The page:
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Théodore Richomme (28 May 1785, Paris - 22 September 1849, Paris) was a French engraver. A street in the 18th arrondissement of Paris is named after him.
The 18th arrondissement of Paris is one of the 20 arrondissements of the capital city of France. In spoken French, this arrondissement is referred to as dix-huitième.
A student of Jacques Joseph Coiny, Théodore Richomme won the prix de Rome in 1806. While in Rome he focused on studying works by Raphael and Giulio Romano and reproduced them. He also made engravings of works by his own contemporaries, such as François Gérard, Pierre-Narcisse Guérin and Ingres. He was made a knight of the Légion d'honneur in 1824 and elected a member of the Académie des beaux-arts in 1826.
Jacques-Joseph, Jacques Joseph or Joseph Coiny was a French engraver.
The Prix de Rome or Grand Prix de Rome was a French scholarship for arts students, initially for painters and sculptors, that was established in 1663 during the reign of Louis XIV of France. Winners were awarded a bursary that allowed them to stay in Rome for three to five years at the expense of the state. The prize was extended to architecture in 1720, music in 1803, and engraving in 1804. The prestigious award was abolished in 1968 by André Malraux, the Minister of Culture.
Giulio Romano, also known as Giulio Pippi, was an Italian painter and architect. A pupil of Raphael, his stylistic deviations from high Renaissance classicism help define the 16th-century style known as Mannerism. Giulio's drawings have long been treasured by collectors; contemporary prints of them engraved by Marcantonio Raimondi were a significant contribution to the spread of 16th-century Italian style throughout Europe.
His son Jules Richomme (1818–1903) was a painter and an engraver. His pupils included Pierre François Eugène Giraud, Charles-Victor Normand and Victor Florence Pollet.
Jules Richomme was a French portrait, landscape, genre and history painter.
Pierre François Eugène Giraud was a French painter and engraver. He painted one of the best known portraits of writer Gustave Flaubert. He won many awards and honors in recognition for his work.
Louis-Pierre Baltard was a French architect, and engraver and father of Victor Baltard.
James Pradier was a Genevan-born French sculptor best known for his work in the neoclassical style.
Louis Hersent was a French painter who was born in Paris.
Pierre Mignard or Pierre Mignard I, called "Mignard le Romain" to distinguish him from his brother Nicolas Mignard, was a French painter known for his religious and mythological scenes and portraits. He was a near-contemporary of the Premier Peintre du Roi Charles Le Brun with whom he engaged in a bitter, life-long rivalry.
Didot is the name of a family of French printers, punch-cutters and publishers. Through its achievements and advancements in printing, publishing and typography, the family has lent its name to typographic measurements developed by François-Ambroise Didot and the Didot typeface developed by Firmin Didot. The Didot company of France was ultimately incorporated into the modern CPI printing group.
Events in the year 1824 in Art.
Hubert-François Bourguignon, commonly known as Gravelot, was a French engraver, a famous book illustrator, designer and drawing-master. Born in Paris, he emigrated to London in 1732, where he quickly became a central figure in the introduction of the Rococo style in British design, which was disseminated from London in this period, through the media of book illustrations and engraved designs as well as by the examples of luxury goods in the "French taste" brought down from London to provincial towns and country houses.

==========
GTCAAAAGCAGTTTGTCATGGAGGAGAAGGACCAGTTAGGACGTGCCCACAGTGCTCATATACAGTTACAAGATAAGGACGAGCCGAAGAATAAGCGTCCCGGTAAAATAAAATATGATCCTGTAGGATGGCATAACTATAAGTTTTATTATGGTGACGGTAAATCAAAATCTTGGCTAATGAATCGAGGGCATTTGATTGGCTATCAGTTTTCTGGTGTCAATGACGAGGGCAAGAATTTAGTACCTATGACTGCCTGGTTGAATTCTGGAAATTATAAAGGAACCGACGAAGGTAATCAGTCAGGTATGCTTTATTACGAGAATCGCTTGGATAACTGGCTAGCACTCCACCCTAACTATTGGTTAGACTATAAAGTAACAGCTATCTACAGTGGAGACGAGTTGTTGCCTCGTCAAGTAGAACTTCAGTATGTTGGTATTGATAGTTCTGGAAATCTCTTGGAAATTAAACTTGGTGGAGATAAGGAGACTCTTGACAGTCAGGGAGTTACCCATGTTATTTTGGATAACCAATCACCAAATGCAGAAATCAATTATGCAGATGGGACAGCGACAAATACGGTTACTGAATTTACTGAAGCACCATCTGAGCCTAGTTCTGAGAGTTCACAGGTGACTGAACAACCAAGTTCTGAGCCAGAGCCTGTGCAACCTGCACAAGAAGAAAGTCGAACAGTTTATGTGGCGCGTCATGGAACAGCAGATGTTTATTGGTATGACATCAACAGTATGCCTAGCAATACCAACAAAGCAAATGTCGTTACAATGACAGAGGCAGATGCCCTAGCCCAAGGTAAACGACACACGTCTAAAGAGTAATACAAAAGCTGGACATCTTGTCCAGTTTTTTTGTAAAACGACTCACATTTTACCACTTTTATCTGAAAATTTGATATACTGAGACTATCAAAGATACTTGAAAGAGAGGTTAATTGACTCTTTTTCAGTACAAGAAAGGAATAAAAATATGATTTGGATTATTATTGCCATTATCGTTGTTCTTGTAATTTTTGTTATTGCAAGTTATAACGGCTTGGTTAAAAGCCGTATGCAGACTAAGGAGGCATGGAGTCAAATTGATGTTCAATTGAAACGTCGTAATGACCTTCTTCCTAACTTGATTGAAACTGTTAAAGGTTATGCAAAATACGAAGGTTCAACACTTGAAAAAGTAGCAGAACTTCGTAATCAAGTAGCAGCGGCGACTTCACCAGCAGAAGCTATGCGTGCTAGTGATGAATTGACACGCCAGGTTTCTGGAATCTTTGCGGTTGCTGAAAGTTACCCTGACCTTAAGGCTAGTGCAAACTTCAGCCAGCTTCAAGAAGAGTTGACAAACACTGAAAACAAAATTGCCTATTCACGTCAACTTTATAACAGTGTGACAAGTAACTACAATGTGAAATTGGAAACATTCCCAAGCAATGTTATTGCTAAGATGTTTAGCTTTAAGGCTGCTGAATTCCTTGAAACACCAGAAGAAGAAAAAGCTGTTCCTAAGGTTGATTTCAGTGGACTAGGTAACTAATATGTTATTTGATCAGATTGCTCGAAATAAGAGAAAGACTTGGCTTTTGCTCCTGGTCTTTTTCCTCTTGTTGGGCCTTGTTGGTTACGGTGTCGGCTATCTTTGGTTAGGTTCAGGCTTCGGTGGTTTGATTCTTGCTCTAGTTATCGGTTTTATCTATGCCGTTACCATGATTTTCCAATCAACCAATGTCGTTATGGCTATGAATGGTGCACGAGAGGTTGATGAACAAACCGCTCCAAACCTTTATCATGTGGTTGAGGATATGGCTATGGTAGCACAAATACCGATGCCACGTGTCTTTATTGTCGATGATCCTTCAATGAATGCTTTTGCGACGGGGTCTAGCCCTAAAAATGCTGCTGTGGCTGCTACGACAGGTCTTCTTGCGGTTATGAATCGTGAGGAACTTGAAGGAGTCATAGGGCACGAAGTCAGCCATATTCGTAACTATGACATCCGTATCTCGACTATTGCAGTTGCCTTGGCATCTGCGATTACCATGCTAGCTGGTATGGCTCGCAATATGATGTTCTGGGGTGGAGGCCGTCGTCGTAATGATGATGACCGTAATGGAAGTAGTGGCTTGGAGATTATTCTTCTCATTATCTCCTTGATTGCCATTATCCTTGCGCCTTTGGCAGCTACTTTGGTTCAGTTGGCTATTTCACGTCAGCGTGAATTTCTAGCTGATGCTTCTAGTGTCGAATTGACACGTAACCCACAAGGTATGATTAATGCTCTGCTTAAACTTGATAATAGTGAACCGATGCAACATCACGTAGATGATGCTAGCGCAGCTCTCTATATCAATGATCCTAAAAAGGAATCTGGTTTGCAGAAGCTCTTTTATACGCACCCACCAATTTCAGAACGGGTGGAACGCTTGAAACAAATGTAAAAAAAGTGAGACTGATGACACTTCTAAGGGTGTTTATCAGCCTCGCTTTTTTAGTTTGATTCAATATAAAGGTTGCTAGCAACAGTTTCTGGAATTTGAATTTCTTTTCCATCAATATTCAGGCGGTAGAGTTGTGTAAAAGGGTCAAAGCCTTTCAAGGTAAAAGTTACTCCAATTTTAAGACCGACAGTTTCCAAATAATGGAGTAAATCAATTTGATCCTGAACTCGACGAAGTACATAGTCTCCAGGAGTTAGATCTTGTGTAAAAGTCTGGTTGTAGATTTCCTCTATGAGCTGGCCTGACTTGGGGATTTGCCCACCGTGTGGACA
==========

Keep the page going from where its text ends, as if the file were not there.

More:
François Bouchot (1800–1842), a painter and engraver, was born in Paris in 1800. He studied engraving under Richomme, and then became a pupil of Regnault, and subsequently of Lethière, and obtained the 'grand prix de Rome' in 1823. He exhibited at the Salon from 1824 till his death, which occurred in Paris in 1842. A 'Drunken Silenus' by him is in the Lille Gallery, and the 'Burial of General Marceau ' in the Mairie at Chartres. He was also celebrated for his portraits.
Paul-Émile Bécat was a French painter, printmaker and engraver, and was awarded first prize in the Prix de Rome in 1920. He was a student of Gabriel Ferrier and François Flameng and exhibitioned at the Salon de Paris in 1913. Returning from his travels to the Congo, Gabon, and the Sudan, he specialised from 1933 in the technique of drypoint in his erotic works. Today he is best known for his portraits of French writers, and for his erotic works.
Claude François Théodore Caruelle d'Aligny (1798–1871) was a French landscape painter.
Charles François Hutin was a French history and figure painter, engraver and sculptor. He became director of the Royal Academy of Arts in Dresden.
François Forster was a French engraver.
François Poilly, or François de Poilly, was a French engraver.
Nicolas-Pierre Tiolier was a French sculptor and engraver of coins and medals.
Jacques Guay (1711–93) was a French gemstone engraver, a protegé of Madame de Pompadour (1721–1764), mistress of King Louis XV of France (1710–74). He was the most eminent gemstone engraver of his time, the official engraver of the king, and produced many cameo and intaglio engravings in semi-precious stones such as onyx, jasper and carnelian. Subjects included classical figures, events in the reign of the king and portraits of members of the court.
François-Nicolas Chifflart was a French painter, designer and engraver.
Antoni Oleszczyński was a Polish graphic artist and copperplate engraver.
Théodore Désiré Mozin was a French composer.